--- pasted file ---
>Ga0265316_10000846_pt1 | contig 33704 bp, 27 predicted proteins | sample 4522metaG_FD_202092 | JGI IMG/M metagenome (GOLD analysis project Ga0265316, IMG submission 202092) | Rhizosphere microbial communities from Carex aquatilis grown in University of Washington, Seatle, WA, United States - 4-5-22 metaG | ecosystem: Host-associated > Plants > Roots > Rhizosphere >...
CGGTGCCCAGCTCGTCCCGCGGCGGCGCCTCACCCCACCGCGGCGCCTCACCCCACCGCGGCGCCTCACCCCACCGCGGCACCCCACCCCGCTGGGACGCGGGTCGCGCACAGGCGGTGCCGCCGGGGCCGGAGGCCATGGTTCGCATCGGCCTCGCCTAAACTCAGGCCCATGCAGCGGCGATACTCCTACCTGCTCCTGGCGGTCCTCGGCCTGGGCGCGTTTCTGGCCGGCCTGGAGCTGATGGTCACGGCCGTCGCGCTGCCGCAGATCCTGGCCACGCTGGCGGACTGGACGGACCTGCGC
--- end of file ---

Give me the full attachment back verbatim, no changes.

>Ga0265316_10000846_pt1 | contig 33704 bp, 27 predicted proteins | sample 4522metaG_FD_202092 | JGI IMG/M metagenome (GOLD analysis project Ga0265316, IMG submission 202092) | Rhizosphere microbial communities from Carex aquatilis grown in University of Washington, Seatle, WA, United States - 4-5-22 metaG | ecosystem: Host-associated > Plants > Roots > Rhizosphere >...
CGGTGCCCAGCTCGTCCCGCGGCGGCGCCTCACCCCACCGCGGCGCCTCACCCCACCGCGGCGCCTCACCCCACCGCGGCACCCCACCCCGCTGGGACGCGGGTCGCGCACAGGCGGTGCCGCCGGGGCCGGAGGCCATGGTTCGCATCGGCCTCGCCTAAACTCAGGCCCATGCAGCGGCGATACTCCTACCTGCTCCTGGCGGTCCTCGGCCTGGGCGCGTTTCTGGCCGGCCTGGAGCTGATGGTCACGGCCGTCGCGCTGCCGCAGATCCTGGCCACGCTGGCGGACTGGACGGACCTGCGC